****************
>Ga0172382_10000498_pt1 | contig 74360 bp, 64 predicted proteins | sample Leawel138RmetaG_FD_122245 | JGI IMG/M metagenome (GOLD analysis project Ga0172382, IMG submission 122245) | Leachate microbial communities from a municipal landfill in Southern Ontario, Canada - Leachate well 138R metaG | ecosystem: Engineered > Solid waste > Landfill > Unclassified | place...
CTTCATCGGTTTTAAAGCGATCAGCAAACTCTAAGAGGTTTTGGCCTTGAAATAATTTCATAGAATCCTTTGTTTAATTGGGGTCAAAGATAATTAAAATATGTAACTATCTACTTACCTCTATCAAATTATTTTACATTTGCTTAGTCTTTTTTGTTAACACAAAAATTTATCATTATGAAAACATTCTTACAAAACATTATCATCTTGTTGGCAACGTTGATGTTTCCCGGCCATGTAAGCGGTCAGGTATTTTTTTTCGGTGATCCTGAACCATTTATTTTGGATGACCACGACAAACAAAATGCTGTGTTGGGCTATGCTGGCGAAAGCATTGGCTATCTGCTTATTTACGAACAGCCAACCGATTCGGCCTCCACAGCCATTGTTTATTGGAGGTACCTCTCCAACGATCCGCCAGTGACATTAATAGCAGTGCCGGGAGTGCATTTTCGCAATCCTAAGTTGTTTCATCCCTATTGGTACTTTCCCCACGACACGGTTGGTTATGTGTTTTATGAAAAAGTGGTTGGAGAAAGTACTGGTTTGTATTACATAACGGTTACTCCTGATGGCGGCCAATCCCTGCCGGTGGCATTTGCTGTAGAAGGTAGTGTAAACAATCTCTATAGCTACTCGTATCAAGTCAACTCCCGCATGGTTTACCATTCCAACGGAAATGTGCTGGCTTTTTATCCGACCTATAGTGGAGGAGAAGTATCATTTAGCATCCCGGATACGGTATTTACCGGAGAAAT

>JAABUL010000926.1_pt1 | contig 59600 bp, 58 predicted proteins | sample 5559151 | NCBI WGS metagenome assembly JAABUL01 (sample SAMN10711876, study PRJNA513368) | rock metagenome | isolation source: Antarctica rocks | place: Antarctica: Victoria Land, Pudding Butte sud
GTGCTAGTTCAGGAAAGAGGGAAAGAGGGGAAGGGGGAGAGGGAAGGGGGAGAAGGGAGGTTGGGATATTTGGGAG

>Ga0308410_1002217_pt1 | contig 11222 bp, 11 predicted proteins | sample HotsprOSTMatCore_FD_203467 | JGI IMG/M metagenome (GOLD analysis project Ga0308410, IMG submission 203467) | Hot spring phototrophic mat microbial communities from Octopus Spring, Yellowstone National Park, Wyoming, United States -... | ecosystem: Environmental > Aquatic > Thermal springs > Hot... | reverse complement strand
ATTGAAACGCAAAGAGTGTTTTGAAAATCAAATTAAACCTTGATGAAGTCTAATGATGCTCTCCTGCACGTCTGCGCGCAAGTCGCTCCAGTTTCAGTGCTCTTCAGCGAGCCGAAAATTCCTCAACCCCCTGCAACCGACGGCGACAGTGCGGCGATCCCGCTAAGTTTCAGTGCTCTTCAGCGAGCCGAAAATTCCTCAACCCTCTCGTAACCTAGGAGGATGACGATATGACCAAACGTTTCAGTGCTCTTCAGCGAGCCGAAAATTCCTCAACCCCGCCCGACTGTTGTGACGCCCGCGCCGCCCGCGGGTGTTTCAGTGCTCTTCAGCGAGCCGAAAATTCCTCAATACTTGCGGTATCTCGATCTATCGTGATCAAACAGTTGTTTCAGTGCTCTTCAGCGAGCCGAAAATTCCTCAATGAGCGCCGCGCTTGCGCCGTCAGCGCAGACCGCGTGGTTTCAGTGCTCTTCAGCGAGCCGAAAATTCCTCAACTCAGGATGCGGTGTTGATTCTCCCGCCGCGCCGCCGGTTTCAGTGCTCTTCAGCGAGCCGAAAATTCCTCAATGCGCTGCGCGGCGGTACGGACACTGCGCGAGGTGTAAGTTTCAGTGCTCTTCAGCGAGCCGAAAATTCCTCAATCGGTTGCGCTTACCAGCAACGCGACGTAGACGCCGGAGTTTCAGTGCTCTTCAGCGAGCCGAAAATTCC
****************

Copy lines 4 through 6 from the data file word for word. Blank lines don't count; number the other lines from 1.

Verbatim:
GTGCTAGTTCAGGAAAGAGGGAAAGAGGGGAAGGGGGAGAGGGAAGGGGGAGAAGGGAGGTTGGGATATTTGGGAG

>Ga0308410_1002217_pt1 | contig 11222 bp, 11 predicted proteins | sample HotsprOSTMatCore_FD_203467 | JGI IMG/M metagenome (GOLD analysis project Ga0308410, IMG submission 203467) | Hot spring phototrophic mat microbial communities from Octopus Spring, Yellowstone National Park, Wyoming, United States -... | ecosystem: Environmental > Aquatic > Thermal springs > Hot... | reverse complement strand
ATTGAAACGCAAAGAGTGTTTTGAAAATCAAATTAAACCTTGATGAAGTCTAATGATGCTCTCCTGCACGTCTGCGCGCAAGTCGCTCCAGTTTCAGTGCTCTTCAGCGAGCCGAAAATTCCTCAACCCCCTGCAACCGACGGCGACAGTGCGGCGATCCCGCTAAGTTTCAGTGCTCTTCAGCGAGCCGAAAATTCCTCAACCCTCTCGTAACCTAGGAGGATGACGATATGACCAAACGTTTCAGTGCTCTTCAGCGAGCCGAAAATTCCTCAACCCCGCCCGACTGTTGTGACGCCCGCGCCGCCCGCGGGTGTTTCAGTGCTCTTCAGCGAGCCGAAAATTCCTCAATACTTGCGGTATCTCGATCTATCGTGATCAAACAGTTGTTTCAGTGCTCTTCAGCGAGCCGAAAATTCCTCAATGAGCGCCGCGCTTGCGCCGTCAGCGCAGACCGCGTGGTTTCAGTGCTCTTCAGCGAGCCGAAAATTCCTCAACTCAGGATGCGGTGTTGATTCTCCCGCCGCGCCGCCGGTTTCAGTGCTCTTCAGCGAGCCGAAAATTCCTCAATGCGCTGCGCGGCGGTACGGACACTGCGCGAGGTGTAAGTTTCAGTGCTCTTCAGCGAGCCGAAAATTCCTCAATCGGTTGCGCTTACCAGCAACGCGACGTAGACGCCGGAGTTTCAGTGCTCTTCAGCGAGCCGAAAATTCC